ALA Council’s Bernadine Abbott Hoduski, who has been Council’s leader on the EPA library closure issue, has sent us this article from Yubanet, which begins:
The U.S. Environmental Protection Agency is frantically dispersing its library collections to preempt Congressional intervention, according to internal emails released today by Public Employees for Environmental Responsibility (PEER). Contrary to promises by EPA Deputy Administrator Marcus Peacock that all of the former library materials will be made available electronically, vast troves of unique technical reports and analyses will remain indefinitely inaccessible.
Libraries in the UK have been in a state of crisis for the last decade or more far beyond the degree of troubles we’ve seen in the U.S. Library use is way down and so are budgets, and the cutbacks in hours and the closures of branches have been much worse than here. Part of the reason is the stronger tradition of public library service in the U.S.; that is, public libraries are more integrated into normal social life in the U.S. than in the U.K. Librarians in the U.K. are responding to the crisis in interesting ways, and we can probably learn how to deal with some of our own library issues a little better by observing them deal with theirs. So, to that end, here’s a link to a U.K. campaign to promote libraries to the public, called, “Love Libraries”.
Issue 154/155 of the SRRT Newsletter is just published. It has a report from the Midwinter meeting, a message from the Coordinator, updates on Task Force and member activities, and a feature article by Fred Stoss on the situation facing the EPA Library Network.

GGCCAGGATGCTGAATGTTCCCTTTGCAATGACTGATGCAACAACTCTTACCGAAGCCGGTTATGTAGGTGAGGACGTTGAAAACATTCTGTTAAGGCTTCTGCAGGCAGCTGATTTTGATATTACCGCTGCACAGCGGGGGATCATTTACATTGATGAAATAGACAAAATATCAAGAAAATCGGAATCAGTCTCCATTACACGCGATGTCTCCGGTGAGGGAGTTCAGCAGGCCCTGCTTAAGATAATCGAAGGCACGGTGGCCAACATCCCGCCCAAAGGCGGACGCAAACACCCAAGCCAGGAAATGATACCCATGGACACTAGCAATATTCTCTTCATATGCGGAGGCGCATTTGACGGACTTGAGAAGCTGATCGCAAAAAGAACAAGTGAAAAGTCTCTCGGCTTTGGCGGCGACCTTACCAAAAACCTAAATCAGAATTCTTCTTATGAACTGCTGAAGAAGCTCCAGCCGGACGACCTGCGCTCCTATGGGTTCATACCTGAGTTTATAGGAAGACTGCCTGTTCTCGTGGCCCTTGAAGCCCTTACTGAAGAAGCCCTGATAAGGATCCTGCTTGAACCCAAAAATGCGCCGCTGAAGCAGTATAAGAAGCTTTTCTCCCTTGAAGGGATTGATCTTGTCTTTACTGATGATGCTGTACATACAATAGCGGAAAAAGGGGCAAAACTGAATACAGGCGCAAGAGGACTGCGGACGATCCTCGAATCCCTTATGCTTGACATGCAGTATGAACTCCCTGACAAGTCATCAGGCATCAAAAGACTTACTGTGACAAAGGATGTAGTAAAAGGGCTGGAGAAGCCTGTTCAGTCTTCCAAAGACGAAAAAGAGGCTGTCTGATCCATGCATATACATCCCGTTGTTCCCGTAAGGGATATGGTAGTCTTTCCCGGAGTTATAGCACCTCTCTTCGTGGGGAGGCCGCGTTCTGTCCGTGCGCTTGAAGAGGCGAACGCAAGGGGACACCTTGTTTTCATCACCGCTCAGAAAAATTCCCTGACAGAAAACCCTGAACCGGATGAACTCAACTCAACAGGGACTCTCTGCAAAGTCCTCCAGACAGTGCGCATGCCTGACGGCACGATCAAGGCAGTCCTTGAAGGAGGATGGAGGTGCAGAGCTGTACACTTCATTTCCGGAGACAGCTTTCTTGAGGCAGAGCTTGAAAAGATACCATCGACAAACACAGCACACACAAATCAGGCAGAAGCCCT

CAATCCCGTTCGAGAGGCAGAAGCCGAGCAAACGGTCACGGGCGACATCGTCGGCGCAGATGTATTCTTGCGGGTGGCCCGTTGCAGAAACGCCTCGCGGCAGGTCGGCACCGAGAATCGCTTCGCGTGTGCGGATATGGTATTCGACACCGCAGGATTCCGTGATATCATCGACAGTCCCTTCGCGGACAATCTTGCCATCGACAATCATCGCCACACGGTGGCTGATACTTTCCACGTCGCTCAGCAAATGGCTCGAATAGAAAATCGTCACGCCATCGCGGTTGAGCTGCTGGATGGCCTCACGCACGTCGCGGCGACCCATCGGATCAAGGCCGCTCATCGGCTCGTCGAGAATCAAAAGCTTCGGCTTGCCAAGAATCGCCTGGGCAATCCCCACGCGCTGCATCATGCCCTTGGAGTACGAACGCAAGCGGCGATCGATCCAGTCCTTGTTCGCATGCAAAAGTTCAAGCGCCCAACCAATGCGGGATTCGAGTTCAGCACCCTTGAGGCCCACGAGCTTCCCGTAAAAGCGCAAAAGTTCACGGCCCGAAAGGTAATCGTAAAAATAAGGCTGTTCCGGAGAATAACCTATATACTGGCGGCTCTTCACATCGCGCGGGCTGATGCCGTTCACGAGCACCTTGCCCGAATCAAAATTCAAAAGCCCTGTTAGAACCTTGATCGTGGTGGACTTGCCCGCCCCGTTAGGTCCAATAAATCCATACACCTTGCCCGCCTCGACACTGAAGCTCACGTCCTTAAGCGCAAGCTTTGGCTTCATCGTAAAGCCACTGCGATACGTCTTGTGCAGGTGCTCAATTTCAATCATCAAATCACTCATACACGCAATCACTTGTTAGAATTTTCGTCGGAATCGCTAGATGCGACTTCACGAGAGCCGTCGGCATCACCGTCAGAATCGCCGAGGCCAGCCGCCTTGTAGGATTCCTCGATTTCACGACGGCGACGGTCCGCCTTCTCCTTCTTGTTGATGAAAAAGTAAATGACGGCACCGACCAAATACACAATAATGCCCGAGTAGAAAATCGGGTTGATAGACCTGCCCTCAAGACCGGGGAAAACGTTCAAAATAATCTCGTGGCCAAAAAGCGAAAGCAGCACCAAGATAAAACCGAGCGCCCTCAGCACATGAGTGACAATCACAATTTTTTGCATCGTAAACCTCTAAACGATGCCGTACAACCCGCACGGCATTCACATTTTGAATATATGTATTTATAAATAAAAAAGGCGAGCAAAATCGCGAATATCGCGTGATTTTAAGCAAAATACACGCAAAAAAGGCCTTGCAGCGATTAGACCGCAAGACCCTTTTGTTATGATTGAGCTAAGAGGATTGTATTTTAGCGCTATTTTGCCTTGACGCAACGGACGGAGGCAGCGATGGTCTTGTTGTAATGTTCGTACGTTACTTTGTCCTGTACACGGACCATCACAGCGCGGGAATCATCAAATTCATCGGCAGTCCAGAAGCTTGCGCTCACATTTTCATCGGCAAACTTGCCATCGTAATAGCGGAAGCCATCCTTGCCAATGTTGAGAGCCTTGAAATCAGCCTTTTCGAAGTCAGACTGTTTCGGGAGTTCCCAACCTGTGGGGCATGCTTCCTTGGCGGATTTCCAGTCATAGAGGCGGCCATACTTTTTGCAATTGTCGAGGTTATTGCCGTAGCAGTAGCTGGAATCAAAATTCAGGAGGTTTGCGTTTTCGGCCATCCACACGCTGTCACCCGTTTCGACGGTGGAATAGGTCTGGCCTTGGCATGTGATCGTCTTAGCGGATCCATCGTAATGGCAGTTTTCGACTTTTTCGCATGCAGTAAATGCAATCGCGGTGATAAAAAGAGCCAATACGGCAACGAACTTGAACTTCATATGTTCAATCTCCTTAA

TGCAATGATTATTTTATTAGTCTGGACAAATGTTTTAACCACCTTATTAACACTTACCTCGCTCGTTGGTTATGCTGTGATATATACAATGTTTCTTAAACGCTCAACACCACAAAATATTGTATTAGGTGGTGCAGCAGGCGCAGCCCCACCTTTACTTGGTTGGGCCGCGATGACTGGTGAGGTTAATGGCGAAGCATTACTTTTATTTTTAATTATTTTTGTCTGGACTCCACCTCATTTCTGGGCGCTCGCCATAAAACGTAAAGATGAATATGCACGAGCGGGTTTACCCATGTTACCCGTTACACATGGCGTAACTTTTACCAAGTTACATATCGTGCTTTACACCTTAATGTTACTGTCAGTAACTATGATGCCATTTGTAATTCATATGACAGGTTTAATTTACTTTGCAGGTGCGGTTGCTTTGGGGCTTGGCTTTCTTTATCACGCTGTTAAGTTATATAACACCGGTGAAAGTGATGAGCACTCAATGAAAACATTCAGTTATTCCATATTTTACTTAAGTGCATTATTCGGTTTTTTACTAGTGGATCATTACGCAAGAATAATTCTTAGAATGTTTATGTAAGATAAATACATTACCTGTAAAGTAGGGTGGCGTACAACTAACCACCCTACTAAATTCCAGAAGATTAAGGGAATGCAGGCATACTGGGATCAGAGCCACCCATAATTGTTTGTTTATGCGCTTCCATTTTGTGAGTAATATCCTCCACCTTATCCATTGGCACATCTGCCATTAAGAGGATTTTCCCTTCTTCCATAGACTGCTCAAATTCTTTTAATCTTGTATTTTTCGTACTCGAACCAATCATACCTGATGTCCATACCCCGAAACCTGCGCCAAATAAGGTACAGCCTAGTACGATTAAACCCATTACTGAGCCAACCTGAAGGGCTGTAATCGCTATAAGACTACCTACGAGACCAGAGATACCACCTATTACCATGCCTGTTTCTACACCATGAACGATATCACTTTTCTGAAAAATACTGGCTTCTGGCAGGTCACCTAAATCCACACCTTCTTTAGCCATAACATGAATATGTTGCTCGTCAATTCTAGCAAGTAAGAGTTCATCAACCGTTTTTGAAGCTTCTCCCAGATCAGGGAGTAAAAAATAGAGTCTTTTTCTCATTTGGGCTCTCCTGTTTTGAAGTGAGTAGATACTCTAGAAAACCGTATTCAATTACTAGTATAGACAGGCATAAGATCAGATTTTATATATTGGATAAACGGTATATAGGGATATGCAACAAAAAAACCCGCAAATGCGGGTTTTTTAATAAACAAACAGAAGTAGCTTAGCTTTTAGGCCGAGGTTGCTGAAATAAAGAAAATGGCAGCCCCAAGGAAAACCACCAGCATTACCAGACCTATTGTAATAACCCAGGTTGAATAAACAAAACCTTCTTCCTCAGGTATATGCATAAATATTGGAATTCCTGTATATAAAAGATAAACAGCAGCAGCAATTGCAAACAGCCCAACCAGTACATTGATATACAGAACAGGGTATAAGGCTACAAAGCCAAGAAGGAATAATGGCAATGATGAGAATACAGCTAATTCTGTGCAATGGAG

Here are two letters to the House of Representatives’ Committee on Appropriations about the proposed cuts in the EPA Libraries’ budget: one dated February 24th, from ALA, ARL, AALL, and SLA, and the other, dated March 1st, from Michael Gorman as ALA President. It is good to see these letters.
ALA’s advocacy folks have created a web page designed to make it easy to tell your Congress members of your opposition to the proposed budget cuts to EPA libraries.
The page gives some useful background information and “talking points” about the situation, but leaves out the important fact that the proposed cuts are so severe that they would end up closing most of not all of the libraries in the EPA. These libraries house one-of-a-kind material and are an irreplaceable resource to EPA regulators as well as the public at large. Based on past experience of Federal library closures, it is likely that most of these unique materials will be discarded and not transfered to LC or other depositories. These library closures would represent a major destruction of knowledge and are being proposed in ignorance of the action’s significance.
So go to the link and contact your repesentatives.
AMERICAN FEDERATION of GOVERNMENT EMPLOYEES, AFL-CIO
COUNCIL 238 (EPA)
CHARLES ORZEHOSKIE, PRESIDENT
P.O. Box 1127
Chicago, Illinois 60690
March 16, 2006
Ruben Moreno, Director
Labor and Employee Relations
Ariel Rios Building Mail Code:3631M
1200 Pennsylvania Avenue, N. W.
Washington, DC 20460
Dear Mr. Moreno,
This constitutes the American Federation of Government Employees National Council of EPA Locals # 238′s (AFGE Council 238 or the Union) Demand to Bargain over the closing and major reorganization of the EPA Headquarters and Regional libraries. We demand this right pursuant to Article 45, Supplemental Agreements and Other Negotiations During the Life and Term of this Agreement and Designated Representatives of the Parties of the Master Collective Bargaining Agreement between the United States Environmental Protection Agency and the AFGE.
The Council has recently been made aware of the following facts: